The study of earthquakes in the hundred years following the Lisbon earthquake of 1755

David Oldroyd, Filomena Amador, Jan Kozák, Ana Carneiro, Manuel Serrano Pinto

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10 Citations (Scopus)

Abstract

This paper traces some of the main developments in the study of earthquakes and their scientific investigation from 1755 (the year of the Great Lisbon Earthquake: GLE) to 1855. The GLE was widely reported and discussed, though at that time there was no systematic and accurate collection of seismic data so that the event did not in itself lead to significant scientific advances. But an idea is given of the attempts as regards Portugal and Spain to explain the GLE in the terms of the day. In 1760, John Michell described methods for ascertaining (in principle) the position of what would today be called the GLE's epicentre and its focal depth. His attempted explanation of the quake is described. The Calabrian Earthquake (1783) was followed by more systematic studies of its effects, showing how the centre of damage could be identified and estimates made of zones of equal damage (isoseismal zones). The undulatory nature of seismic displacements was recognized by Michell and others, but some observers in Italy thought they detected "vorticose" motion - an idea supported by the clockwise and anticlockwise rotation of the stones of two obelisks disturbed by the Calabrian Earthquake. The association of earthquakes with volcanoes received ongoing discussion through the century following the GLE and electrical explanations were also popular, particularly in Italy. The connection of volcanoes with land elevation or subsidence attracted the attention of Lyell and Darwin. The idea of isoseismal maps was adumbrated by von Buch in relation to the Silesian Earthquake of 1799 and a simple isoseismal map was drawn for the Rhineland Earthquake by Egen (1828) and a simple intensity scale proposed. Von Humboldt described earthquakes and volcanoes he had studied in South and Central America, but failed to establish any systematic system for their recording, and unhelpfully he gave rise to the notion of "craters of elevation" to account for the formation of volcanoes. Through the first half of the nineteenth century, extensive efforts were made to catalogue historical data on earthquakes' timing, location, and intensity, and their concomitant astronomical and meteorological circumstances, but initially few useful patterns could be discerned. There was no network of seismic stations, and the pendulum instruments for earthquake detection and recording were largely ineffective. The early development of seismoscopes/seismographs is described, but none worked satisfactorily in the period under discussion (except for Mallet's method for detecting artificial seismic disturbances). In the 1840s, William Hopkins published mathematical analyses of crustal deformations and earthquake phenomena and the transmission of seismic waves. He recognized two kinds of wave, which travelled at different velocities, and on that basis he proposed methods for determining the focal position of an earthquake. But the wave velocities were not known accurately and, though valid in principle, his method, utilizing the different travel-times for the two kinds of waves, could not be applied immediately. Studying the Visp Earthquake (1855), Georg Volger (with August Petermann) drew two isoseismal maps and proposed a numerical intensity scale, but it was not generally applicable since Volger allocated a value of '0' to the region of maximum intensity and '6' to the areas where motion was just discernible. Robert Mallet's work in the early 1850s was fundamental and marked the beginning of modern seismology (his term). Using artificial explosions and accurate clocks, he measured (longitudinal) wave velocities in soft sediments and hard granite, finding that velocities were higher for the latter. His catalogue of earthquakes and his plot of their distribution worldwide yielded a map that matches modern maps of plate boundaries. Mallet was stimulated by Lyell's drawings of the rotated Calabrian obelisks, and he showed that such movements could be produced by seismic waves, and "vorticose" motions need not be invoked. Soon after 1855, improved seismic detectors and recorders were devised and the systematic seismic investigations began. The period discussed in the present paper could be said to belong to the "pre-paradigm" stage of seismology.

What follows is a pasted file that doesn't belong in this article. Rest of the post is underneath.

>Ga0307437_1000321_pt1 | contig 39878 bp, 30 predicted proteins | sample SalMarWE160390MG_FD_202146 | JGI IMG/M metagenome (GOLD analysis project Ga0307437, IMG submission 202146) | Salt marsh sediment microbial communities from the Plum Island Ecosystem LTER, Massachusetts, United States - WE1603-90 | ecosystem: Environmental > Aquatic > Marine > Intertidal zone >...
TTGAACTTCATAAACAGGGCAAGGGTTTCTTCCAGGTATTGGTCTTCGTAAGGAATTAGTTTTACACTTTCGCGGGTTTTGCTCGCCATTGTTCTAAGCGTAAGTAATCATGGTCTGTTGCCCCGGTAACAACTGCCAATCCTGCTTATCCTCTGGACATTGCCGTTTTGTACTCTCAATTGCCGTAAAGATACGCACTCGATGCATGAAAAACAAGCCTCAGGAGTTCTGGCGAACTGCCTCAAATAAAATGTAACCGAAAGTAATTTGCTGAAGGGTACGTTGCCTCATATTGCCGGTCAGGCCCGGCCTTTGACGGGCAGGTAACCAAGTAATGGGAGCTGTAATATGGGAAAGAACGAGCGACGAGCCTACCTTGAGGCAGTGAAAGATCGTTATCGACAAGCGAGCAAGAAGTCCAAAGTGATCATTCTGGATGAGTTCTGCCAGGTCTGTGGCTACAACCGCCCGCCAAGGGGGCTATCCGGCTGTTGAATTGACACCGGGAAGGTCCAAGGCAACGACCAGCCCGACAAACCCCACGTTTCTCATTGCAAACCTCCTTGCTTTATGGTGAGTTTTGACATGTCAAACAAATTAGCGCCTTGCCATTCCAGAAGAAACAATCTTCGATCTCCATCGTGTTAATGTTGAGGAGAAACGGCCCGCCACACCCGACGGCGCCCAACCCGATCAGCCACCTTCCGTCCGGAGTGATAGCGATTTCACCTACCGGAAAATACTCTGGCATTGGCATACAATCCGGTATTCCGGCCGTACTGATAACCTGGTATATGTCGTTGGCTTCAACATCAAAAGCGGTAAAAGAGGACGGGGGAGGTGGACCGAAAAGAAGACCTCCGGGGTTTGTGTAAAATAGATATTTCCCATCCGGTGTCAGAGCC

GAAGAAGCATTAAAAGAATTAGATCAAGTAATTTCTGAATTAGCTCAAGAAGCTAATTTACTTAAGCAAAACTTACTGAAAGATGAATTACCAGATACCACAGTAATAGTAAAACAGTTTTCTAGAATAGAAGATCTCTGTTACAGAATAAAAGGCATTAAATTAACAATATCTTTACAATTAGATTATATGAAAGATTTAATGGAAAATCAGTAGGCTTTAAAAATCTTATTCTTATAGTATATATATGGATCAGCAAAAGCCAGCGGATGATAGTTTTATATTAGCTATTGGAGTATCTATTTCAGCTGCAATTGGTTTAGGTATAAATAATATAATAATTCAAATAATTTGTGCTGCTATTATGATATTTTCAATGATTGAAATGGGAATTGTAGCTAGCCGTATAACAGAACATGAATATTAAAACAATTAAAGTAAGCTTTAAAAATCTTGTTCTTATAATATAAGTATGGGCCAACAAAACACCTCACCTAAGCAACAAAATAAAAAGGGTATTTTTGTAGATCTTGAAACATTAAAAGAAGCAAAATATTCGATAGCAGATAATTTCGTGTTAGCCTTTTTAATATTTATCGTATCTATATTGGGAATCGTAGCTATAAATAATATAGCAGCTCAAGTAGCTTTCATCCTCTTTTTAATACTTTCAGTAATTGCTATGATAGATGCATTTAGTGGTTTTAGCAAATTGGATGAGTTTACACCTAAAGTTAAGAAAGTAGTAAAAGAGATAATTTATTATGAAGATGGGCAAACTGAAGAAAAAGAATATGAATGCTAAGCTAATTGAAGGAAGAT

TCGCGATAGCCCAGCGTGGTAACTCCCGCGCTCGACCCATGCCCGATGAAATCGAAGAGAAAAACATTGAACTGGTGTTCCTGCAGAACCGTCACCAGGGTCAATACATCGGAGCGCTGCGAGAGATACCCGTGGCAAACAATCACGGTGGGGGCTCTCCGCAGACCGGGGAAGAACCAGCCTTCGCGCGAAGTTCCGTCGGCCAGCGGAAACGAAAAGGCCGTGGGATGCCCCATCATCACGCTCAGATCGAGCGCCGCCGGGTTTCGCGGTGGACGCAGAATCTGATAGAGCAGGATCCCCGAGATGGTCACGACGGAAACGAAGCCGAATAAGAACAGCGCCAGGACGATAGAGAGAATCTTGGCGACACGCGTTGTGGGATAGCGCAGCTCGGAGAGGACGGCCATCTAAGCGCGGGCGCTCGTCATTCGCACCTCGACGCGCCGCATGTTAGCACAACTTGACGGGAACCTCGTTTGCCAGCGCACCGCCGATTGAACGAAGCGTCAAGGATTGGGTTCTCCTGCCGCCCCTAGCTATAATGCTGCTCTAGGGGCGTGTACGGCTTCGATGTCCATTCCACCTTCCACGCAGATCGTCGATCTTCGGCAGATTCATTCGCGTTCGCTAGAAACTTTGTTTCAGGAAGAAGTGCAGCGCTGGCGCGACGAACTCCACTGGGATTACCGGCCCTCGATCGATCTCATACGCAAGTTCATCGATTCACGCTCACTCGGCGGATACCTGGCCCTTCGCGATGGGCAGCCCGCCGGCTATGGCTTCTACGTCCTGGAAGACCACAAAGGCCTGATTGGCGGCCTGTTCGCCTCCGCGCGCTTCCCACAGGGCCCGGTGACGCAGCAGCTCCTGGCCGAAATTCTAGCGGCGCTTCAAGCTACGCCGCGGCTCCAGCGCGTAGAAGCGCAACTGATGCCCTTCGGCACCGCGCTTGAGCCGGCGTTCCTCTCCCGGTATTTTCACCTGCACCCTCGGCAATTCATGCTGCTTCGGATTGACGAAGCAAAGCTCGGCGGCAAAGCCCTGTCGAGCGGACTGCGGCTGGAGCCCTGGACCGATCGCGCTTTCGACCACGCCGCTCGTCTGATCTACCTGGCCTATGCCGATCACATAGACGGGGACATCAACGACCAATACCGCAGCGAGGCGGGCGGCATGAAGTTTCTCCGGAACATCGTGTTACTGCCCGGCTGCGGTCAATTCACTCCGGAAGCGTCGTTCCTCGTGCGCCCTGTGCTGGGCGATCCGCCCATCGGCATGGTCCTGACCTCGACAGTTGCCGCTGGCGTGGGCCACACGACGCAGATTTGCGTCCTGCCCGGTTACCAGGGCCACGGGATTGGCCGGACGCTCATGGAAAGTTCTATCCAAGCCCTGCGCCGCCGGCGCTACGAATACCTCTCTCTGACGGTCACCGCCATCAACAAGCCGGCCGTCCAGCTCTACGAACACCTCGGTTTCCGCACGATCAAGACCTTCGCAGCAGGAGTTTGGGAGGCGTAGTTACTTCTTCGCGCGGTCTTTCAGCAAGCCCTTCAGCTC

Original languageEnglish
Pages (from-to)321-370
Number of pages50
JournalEarth Sciences History
Volume26
Issue number2
DOIs
Publication statusPublished - 1 Jan 2007

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